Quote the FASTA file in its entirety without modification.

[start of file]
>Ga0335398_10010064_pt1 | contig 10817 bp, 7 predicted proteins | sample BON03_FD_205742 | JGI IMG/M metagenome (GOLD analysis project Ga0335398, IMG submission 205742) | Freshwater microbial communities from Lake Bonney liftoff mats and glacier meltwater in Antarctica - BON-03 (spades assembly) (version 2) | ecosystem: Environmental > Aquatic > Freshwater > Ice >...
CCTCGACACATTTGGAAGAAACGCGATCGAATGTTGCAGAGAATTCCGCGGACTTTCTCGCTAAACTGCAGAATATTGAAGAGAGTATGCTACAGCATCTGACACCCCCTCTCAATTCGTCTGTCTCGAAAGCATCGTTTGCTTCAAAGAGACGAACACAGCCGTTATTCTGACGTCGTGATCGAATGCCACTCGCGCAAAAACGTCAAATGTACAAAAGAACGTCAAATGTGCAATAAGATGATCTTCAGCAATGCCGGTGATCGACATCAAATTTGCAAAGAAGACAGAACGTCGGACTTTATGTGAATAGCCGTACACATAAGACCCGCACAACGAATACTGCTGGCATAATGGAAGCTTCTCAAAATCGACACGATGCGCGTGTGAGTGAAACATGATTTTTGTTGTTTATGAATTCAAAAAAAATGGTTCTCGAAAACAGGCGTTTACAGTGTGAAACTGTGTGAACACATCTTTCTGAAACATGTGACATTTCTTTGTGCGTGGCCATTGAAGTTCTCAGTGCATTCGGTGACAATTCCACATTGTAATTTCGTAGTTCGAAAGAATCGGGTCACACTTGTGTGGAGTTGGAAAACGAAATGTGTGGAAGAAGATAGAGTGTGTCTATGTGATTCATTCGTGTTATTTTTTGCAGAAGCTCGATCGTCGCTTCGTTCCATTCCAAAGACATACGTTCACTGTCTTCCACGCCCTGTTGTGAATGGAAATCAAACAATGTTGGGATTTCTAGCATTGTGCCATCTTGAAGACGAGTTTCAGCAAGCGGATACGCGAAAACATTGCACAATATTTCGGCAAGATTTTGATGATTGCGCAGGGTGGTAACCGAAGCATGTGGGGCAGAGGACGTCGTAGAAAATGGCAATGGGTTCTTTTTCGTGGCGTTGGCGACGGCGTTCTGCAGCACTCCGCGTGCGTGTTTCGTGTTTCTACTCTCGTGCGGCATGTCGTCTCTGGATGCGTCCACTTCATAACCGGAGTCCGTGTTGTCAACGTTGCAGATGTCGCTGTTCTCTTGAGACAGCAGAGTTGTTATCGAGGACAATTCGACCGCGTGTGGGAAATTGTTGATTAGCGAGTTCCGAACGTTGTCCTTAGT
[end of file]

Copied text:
>Ga0335398_10010064_pt1 | contig 10817 bp, 7 predicted proteins | sample BON03_FD_205742 | JGI IMG/M metagenome (GOLD analysis project Ga0335398, IMG submission 205742) | Freshwater microbial communities from Lake Bonney liftoff mats and glacier meltwater in Antarctica - BON-03 (spades assembly) (version 2) | ecosystem: Environmental > Aquatic > Freshwater > Ice >...
CCTCGACACATTTGGAAGAAACGCGATCGAATGTTGCAGAGAATTCCGCGGACTTTCTCGCTAAACTGCAGAATATTGAAGAGAGTATGCTACAGCATCTGACACCCCCTCTCAATTCGTCTGTCTCGAAAGCATCGTTTGCTTCAAAGAGACGAACACAGCCGTTATTCTGACGTCGTGATCGAATGCCACTCGCGCAAAAACGTCAAATGTACAAAAGAACGTCAAATGTGCAATAAGATGATCTTCAGCAATGCCGGTGATCGACATCAAATTTGCAAAGAAGACAGAACGTCGGACTTTATGTGAATAGCCGTACACATAAGACCCGCACAACGAATACTGCTGGCATAATGGAAGCTTCTCAAAATCGACACGATGCGCGTGTGAGTGAAACATGATTTTTGTTGTTTATGAATTCAAAAAAAATGGTTCTCGAAAACAGGCGTTTACAGTGTGAAACTGTGTGAACACATCTTTCTGAAACATGTGACATTTCTTTGTGCGTGGCCATTGAAGTTCTCAGTGCATTCGGTGACAATTCCACATTGTAATTTCGTAGTTCGAAAGAATCGGGTCACACTTGTGTGGAGTTGGAAAACGAAATGTGTGGAAGAAGATAGAGTGTGTCTATGTGATTCATTCGTGTTATTTTTTGCAGAAGCTCGATCGTCGCTTCGTTCCATTCCAAAGACATACGTTCACTGTCTTCCACGCCCTGTTGTGAATGGAAATCAAACAATGTTGGGATTTCTAGCATTGTGCCATCTTGAAGACGAGTTTCAGCAAGCGGATACGCGAAAACATTGCACAATATTTCGGCAAGATTTTGATGATTGCGCAGGGTGGTAACCGAAGCATGTGGGGCAGAGGACGTCGTAGAAAATGGCAATGGGTTCTTTTTCGTGGCGTTGGCGACGGCGTTCTGCAGCACTCCGCGTGCGTGTTTCGTGTTTCTACTCTCGTGCGGCATGTCGTCTCTGGATGCGTCCACTTCATAACCGGAGTCCGTGTTGTCAACGTTGCAGATGTCGCTGTTCTCTTGAGACAGCAGAGTTGTTATCGAGGACAATTCGACCGCGTGTGGGAAATTGTTGATTAGCGAGTTCCGAACGTTGTCCTTAGT